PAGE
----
No More Violence in Schools

27 NOVEMBER 2021

We have come a long way since our analysis of 275 testimonies of abuse in schools, compiled with the help of Nalisa Alia Amin and Terry Die Heiden from 16 to 26 April 2021. To ensure that key government stakeholders prioritise this issue, we analysed another 770 testimonies, this time compiled by Save the Schools MY (STS) from 26 April to 13 August 2021.

Out of the 1145 incidents of abuse, a total of 1495 period spot checks, sexual harassment, bullying and other violations are identified.
What our findings depict of the safety and wellbeing of our children in schools is grim and heart-rending.

– Survivors in close to 25% of all incidents experienced multiple violations.
– 23.9% of incidents of abuse disclosed psychosocial consequences that affected survivors’ mental health, school life, relationships and even livelihood. There are 17 formal diagnoses of mental health conditions, with anxiety and depression making up close to 75% of them.
– Among 1037 survivors, almost 20% (199) are still children (below 18 years old). And these are just those who have disclosed their age.
Secondary school students consists of the largest age group among all survivors, across all four major violation categories (sexual harassment, period spot checks, bullying, and others).
– Survivors are predominantly female across all four major violation categories. Violations of sexual harassment had the highest discrepancy in prevalence of survivor by gender, whereby the number of violations involving female-only survivors is 16.6 times more than those involving male-only survivors.
– In the respective violation categories of sexual harassment, period spot checks and bullying, school figures of authority consist of the largest or second largest group of perpetrators. Among all school figures of authority, teachers constitute the most common perpetrators in sexual harassment and bullying, and ustazahs in period spot checks.
– For sexual harassment, period spot checks and bullying, at least 89.2% of these violations occurred in primary and secondary institutions of learning.
– Underreporting is highly prevalent across all violation categories, highest in period spot checks violations (93.2%). In violations of sexual harassment and period spot checks, none of the top three or four consequences experienced by survivors who disclosed/reported to someone were positive, such as no action taken and survivors not taken seriously. In period spot checks and bullying, harassment by the perpetrator or others is among the top four to five consequences experienced by survivors for reporting the violation.
– Sexual harassment alone constitutes 75% of 1495 violations. The top three forms of sexual harassment were verbal (36.9%), physical (35.2%) and gestural (13%), comprising 85.1% of all sexual harassment violations.
– Alleged rape consists of 2.7% of all physical sexual harassment violations. The youngest survivor of disclosed age was 8 years old. In alleged rape violations in which the perpetrator’s relationship to the survivor is known, one-third of them were school figures of authority. All but one survivor did not tell anyone about what they went through, and yet they experienced negative psychosocial consequences such as social isolation and bullying by family, teachers and friends.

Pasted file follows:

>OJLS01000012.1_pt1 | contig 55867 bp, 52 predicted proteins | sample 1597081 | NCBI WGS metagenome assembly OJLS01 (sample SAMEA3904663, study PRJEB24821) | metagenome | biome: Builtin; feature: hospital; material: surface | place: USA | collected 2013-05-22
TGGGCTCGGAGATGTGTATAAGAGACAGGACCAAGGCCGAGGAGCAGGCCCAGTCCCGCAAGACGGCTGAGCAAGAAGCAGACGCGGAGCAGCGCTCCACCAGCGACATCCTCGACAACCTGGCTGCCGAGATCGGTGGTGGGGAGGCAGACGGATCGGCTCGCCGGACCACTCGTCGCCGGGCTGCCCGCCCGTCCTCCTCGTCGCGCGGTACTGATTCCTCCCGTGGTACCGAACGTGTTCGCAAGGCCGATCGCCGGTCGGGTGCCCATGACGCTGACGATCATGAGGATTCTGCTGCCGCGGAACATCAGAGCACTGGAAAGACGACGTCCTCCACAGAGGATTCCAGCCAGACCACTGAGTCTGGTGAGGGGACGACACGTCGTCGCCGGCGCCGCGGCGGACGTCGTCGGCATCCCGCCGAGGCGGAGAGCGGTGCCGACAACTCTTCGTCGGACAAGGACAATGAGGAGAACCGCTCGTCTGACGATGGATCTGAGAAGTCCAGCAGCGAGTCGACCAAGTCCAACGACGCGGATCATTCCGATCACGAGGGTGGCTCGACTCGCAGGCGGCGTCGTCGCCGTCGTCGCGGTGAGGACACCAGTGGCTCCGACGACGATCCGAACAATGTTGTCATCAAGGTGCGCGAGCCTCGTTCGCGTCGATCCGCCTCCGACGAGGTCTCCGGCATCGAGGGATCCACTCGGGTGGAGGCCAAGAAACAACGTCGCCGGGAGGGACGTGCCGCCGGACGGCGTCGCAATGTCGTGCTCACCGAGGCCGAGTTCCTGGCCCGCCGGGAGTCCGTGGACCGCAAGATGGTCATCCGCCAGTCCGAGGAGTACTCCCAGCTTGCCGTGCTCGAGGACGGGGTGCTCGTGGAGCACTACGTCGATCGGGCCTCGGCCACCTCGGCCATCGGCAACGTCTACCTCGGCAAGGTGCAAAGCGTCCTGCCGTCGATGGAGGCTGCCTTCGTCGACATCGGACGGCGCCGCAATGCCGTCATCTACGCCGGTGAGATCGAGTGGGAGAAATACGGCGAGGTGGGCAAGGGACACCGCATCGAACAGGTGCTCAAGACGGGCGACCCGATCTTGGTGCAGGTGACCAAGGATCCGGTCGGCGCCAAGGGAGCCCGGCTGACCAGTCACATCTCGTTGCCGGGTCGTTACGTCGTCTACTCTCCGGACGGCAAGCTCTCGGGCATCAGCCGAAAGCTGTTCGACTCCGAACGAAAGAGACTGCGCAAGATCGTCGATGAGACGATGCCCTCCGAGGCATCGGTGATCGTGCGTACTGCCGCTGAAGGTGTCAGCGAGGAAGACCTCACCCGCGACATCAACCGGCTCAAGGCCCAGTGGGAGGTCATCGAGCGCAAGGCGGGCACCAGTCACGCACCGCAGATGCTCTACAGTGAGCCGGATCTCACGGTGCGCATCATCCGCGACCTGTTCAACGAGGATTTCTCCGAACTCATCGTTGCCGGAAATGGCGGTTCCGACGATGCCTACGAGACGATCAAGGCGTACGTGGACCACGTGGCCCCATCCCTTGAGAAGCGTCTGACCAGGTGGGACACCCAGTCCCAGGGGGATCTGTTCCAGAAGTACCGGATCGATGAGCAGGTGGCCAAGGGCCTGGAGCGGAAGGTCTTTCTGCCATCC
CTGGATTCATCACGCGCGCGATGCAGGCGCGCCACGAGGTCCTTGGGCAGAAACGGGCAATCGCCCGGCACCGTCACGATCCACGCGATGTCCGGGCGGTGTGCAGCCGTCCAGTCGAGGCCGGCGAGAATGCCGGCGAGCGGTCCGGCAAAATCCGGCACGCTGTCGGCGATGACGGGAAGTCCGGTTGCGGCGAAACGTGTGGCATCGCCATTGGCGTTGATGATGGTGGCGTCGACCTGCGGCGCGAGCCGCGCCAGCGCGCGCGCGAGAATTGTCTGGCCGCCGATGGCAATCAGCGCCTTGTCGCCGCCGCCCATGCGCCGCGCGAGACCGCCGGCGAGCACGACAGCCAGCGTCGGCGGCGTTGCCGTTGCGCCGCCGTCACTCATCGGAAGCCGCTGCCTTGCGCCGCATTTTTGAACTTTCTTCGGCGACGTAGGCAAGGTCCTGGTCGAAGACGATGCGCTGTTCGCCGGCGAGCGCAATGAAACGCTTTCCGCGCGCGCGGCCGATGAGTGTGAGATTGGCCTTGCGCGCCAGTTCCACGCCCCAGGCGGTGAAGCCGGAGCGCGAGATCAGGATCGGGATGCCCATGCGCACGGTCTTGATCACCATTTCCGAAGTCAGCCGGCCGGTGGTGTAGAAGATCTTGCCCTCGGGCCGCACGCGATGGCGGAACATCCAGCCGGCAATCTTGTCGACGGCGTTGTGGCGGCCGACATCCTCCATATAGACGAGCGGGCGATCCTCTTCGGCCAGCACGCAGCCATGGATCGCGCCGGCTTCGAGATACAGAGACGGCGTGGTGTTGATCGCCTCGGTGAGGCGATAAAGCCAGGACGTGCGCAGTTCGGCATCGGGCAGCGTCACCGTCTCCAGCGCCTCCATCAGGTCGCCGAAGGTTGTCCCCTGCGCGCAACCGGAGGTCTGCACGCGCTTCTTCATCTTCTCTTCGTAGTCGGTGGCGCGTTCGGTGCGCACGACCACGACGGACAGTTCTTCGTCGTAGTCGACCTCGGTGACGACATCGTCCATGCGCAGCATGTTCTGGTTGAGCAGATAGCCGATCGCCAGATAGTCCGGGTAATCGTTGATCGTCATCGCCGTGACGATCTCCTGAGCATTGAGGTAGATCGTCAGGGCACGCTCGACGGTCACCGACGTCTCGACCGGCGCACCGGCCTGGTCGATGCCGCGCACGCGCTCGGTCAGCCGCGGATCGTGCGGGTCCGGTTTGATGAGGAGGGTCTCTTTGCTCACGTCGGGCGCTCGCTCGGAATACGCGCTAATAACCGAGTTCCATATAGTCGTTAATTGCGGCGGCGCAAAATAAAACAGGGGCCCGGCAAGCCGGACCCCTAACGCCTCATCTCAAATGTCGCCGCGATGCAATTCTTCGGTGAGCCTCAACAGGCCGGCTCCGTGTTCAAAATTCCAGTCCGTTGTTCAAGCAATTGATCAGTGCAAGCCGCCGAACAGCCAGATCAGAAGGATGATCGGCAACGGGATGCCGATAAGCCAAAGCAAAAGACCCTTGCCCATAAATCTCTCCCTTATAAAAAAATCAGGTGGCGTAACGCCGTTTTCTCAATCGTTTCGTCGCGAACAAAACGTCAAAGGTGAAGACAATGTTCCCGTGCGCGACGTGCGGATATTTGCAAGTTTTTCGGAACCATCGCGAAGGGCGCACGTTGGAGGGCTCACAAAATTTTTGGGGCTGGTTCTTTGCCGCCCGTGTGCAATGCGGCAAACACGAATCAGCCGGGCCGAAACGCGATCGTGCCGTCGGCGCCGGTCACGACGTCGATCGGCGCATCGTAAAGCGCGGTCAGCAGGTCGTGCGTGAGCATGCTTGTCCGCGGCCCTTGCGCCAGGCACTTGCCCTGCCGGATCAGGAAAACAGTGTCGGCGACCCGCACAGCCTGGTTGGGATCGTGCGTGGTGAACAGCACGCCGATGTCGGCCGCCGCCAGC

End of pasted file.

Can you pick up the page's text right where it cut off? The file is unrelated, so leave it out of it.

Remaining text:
– Child grooming and stalking are among the violation types documented in the ‘Others’ violation category. In stalking specifically, significant findings include: (1) a quarter of alleged stalking violations continued for at least a year, and; (2) 60% of alleged stalking violations involved perpetration of other violations, most commonly sexual harassment.

We cannot remain complacent in the face of decades of such widespread perpetration of atrocities.

Once again, AWAM calls on the Ministry of Education to uphold their commitment to student welfare by prioritising the following long-term solutions to create a culture of zero tolerance against sexual harassment in educational institutions:
– Implement regular gender awareness and sensitisation training among school figures of authorities nationally
– Incorporate modules on gender awareness and sensitivity in the curricula and teachers’ code of conduct in teachers’ colleges or training institutions
– Update the 2011 guidelines on management of sexual harassment cases and monitor its implementation in schools
– Address gaps highlighted by AWAM on the period spot check circular, specifically those on the need for clearer directives on reporting mechanisms, actions taken against perpetrators and survivor redress

The future of our children depends on the realisation of these actions. We must act now.

To read the report by AWAM and STS, click here.

Testimonies for the AWAM-STS report were collected through an online form managed by STS. After receiving the testimonies from STS, AWAM analyses them by extracting information on various parameters (e.g., survivor gender and age, violence type and form etc).